pretty. but pretty undemanding.

The Scottish artists represented fare better, and not just because they side-stepped dilution through ubiquity. There's an engrossing Richard Wright. with intricate plotted lines of ovals and arrows. and the stark text-on-grid of Martin Boyce's Dissappear Here defies easy interpretation. an oddly unnerving work. Christine Borland stands Out. too. with genealogical charts and case notes charting a congenital condition. so beautifully set that it is genuinely difficult to appreciate them beyond their surface appeal

It is. perhaps. unfair to expect a more questioning curatorial hand in the hanging of a commercial show. but Cool Britannia feels more than a little flat. Not that the work on show is bad. but. without the benefit of a bit more distance from the embarrassments of the 1990s manufactured culture boom, it is hard to see the point. (Jack Mottram)




City Art Centre, Edinburgh, until Sat 8 May 0000

Aghhhhhhhhhh! Sometimes that‘s all there is to say. Or just nothing. There are dreadful times when emotions have gone so wrong and got so twisted that words don't even come close. They are futile sounds that have lost purpose and meaning and there‘s only our base selves from which to lash out in Violence or scream a load of incoherence. And more often than not this represents a breakdown of love.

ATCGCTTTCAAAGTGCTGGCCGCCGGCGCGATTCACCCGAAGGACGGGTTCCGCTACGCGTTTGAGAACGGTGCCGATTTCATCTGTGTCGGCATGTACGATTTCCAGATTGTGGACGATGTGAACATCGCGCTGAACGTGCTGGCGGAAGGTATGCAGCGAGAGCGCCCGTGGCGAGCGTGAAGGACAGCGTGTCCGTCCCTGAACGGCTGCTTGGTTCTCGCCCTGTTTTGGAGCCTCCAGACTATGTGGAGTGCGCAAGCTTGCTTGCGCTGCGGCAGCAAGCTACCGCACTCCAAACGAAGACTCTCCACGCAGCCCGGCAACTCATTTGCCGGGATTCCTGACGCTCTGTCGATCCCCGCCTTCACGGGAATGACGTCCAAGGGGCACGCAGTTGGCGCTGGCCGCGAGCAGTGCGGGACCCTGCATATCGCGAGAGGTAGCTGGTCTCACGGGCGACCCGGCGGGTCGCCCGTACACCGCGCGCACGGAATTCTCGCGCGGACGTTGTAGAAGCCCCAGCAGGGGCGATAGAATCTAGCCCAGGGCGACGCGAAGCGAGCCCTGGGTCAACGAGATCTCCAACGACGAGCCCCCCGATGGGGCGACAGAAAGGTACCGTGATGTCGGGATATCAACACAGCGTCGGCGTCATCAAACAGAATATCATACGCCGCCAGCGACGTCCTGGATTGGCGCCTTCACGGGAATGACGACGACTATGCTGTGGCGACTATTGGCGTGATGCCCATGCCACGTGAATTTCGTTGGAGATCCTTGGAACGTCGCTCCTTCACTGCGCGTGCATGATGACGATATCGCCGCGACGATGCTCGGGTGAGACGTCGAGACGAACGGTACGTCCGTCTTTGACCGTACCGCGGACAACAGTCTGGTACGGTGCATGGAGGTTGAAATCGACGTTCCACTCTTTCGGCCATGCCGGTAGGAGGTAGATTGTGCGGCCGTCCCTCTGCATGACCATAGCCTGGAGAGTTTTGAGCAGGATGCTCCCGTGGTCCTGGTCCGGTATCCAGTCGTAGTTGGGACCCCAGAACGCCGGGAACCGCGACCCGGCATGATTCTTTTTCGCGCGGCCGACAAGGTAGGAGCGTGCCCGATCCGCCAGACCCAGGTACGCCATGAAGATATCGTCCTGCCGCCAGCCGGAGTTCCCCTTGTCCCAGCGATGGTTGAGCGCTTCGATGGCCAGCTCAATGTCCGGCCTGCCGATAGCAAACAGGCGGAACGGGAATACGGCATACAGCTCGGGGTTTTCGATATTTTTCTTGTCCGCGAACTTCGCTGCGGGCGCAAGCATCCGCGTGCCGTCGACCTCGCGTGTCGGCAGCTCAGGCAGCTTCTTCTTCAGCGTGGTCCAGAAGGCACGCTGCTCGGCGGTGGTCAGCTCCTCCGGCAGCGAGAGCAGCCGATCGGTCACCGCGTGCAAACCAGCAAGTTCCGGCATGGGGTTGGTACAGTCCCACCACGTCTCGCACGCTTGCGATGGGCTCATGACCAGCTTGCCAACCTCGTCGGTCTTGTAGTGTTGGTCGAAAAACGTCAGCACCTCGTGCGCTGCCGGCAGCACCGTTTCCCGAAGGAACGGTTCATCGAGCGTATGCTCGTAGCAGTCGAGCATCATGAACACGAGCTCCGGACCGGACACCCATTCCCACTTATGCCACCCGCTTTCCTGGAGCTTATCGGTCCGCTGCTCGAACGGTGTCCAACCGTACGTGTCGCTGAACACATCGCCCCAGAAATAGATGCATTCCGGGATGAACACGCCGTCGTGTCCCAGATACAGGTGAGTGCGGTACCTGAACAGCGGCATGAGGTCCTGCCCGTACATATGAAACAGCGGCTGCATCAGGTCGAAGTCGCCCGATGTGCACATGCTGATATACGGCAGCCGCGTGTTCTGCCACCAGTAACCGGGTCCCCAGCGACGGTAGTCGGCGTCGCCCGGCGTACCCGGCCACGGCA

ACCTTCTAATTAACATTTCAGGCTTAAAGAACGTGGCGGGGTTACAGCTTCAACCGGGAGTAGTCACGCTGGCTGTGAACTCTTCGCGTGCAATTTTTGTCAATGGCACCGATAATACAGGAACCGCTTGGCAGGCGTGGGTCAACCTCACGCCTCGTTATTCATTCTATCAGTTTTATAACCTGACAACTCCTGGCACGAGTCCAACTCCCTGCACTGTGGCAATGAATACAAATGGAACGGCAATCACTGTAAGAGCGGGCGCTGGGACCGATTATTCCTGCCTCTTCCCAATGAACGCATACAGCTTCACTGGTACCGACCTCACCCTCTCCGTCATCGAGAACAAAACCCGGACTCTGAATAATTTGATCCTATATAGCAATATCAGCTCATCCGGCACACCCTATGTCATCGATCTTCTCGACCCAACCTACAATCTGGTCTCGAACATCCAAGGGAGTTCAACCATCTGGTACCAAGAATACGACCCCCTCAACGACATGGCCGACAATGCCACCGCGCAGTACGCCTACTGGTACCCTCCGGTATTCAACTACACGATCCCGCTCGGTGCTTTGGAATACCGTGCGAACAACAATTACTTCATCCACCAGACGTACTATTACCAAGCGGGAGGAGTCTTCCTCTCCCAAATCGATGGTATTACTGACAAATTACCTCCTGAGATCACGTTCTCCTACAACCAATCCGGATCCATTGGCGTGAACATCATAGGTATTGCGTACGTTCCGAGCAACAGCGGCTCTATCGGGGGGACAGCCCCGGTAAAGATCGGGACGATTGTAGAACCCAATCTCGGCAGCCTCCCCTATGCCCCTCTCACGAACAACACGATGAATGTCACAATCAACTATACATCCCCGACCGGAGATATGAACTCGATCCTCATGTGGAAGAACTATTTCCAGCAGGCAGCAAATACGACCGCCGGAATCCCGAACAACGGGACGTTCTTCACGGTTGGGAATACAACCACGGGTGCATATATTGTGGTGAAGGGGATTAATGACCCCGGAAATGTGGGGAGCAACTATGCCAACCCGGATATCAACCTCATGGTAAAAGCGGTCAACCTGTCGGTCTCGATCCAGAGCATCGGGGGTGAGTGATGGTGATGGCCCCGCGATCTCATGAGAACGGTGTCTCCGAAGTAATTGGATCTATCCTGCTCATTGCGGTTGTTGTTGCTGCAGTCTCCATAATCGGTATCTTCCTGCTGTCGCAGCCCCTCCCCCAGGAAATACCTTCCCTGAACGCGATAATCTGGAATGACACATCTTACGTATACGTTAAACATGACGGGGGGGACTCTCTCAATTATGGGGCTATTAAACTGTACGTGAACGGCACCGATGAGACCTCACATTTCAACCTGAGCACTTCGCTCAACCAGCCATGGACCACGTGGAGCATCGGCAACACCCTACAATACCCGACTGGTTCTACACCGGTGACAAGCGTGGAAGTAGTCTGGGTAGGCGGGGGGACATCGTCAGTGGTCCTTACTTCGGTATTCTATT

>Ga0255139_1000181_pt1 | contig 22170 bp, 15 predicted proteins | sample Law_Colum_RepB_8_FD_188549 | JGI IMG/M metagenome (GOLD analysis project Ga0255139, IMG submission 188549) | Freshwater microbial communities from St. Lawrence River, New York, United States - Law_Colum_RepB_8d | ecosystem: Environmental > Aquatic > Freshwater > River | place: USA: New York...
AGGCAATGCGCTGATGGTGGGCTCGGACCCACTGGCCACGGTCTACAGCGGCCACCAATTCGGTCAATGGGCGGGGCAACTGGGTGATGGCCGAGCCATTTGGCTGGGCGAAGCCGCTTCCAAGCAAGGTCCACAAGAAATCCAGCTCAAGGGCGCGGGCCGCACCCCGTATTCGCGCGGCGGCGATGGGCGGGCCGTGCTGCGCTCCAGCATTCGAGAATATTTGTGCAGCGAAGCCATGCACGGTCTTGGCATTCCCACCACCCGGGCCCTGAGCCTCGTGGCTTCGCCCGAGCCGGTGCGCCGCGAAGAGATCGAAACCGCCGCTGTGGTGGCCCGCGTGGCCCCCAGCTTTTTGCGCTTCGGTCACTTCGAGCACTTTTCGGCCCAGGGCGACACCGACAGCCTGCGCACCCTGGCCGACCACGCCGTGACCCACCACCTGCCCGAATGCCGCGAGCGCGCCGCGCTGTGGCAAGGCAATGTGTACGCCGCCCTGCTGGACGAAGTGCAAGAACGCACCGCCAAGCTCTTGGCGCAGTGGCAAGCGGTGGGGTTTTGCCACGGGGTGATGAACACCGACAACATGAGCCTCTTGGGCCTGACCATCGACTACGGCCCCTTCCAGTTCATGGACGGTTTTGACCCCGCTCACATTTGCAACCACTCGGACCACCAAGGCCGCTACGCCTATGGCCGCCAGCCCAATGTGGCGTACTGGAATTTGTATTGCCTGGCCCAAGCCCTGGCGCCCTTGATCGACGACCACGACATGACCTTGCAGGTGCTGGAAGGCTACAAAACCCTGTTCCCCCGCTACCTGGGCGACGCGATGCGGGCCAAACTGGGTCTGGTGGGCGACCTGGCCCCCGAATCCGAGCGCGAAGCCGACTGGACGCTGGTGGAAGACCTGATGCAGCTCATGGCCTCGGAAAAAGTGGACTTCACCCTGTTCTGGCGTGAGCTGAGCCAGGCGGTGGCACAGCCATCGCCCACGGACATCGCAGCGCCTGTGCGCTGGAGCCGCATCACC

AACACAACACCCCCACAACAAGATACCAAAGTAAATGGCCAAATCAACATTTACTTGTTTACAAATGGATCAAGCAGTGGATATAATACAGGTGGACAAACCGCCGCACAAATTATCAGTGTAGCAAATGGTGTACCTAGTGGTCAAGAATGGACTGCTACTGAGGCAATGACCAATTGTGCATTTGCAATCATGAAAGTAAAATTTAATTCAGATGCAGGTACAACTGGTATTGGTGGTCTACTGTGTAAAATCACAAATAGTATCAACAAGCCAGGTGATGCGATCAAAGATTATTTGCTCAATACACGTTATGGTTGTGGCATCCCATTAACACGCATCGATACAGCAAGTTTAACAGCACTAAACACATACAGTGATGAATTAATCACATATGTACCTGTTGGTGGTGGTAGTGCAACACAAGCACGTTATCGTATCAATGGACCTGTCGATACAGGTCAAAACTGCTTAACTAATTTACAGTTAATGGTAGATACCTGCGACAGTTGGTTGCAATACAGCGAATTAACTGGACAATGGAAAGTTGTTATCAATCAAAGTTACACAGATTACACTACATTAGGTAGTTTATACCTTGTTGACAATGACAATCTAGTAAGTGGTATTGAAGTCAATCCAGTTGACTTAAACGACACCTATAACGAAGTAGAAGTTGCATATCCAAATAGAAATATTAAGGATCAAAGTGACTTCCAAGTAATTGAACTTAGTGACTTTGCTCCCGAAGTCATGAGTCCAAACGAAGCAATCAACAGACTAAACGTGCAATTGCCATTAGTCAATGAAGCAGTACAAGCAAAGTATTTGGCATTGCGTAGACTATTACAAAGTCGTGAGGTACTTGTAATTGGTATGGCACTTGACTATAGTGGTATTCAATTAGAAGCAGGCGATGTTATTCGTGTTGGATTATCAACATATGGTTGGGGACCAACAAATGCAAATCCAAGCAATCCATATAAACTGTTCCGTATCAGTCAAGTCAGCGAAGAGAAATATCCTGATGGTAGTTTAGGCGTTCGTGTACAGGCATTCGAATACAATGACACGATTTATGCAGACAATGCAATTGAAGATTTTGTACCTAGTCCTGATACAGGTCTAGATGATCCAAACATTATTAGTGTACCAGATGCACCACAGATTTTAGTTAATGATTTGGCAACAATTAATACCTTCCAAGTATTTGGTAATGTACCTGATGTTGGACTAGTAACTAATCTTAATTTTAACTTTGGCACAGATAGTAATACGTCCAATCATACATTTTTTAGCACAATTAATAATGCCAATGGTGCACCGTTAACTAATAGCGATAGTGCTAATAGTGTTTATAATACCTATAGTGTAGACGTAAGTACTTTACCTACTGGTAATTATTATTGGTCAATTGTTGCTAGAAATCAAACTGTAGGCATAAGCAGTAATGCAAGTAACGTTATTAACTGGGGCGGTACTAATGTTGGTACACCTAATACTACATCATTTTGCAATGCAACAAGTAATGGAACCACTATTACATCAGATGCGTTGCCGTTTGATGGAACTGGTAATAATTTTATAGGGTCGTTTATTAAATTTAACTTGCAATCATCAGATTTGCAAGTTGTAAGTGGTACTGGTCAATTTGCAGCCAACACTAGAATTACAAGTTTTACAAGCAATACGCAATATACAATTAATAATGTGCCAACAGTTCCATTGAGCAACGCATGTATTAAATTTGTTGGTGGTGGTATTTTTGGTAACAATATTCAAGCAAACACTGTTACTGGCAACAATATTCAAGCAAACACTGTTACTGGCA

In the exhibition Incommunicado lhlS acute end of communication breakdosxn opens the show. Bruce Nauman's Violent Incident: Man Woman Segment is a video on a loop of a man and woman sitting down to dinner. As the woman is about to sit down, all smiles. the man takes the chair from under her so she falls on her arse with humiliating inelegance. She lunges for his backSIde With her finger and a vicious fight ensues. It's funny in a slapstick kind of way and a neat method of encapsulating that weird and volatile dynamic of sexual relations.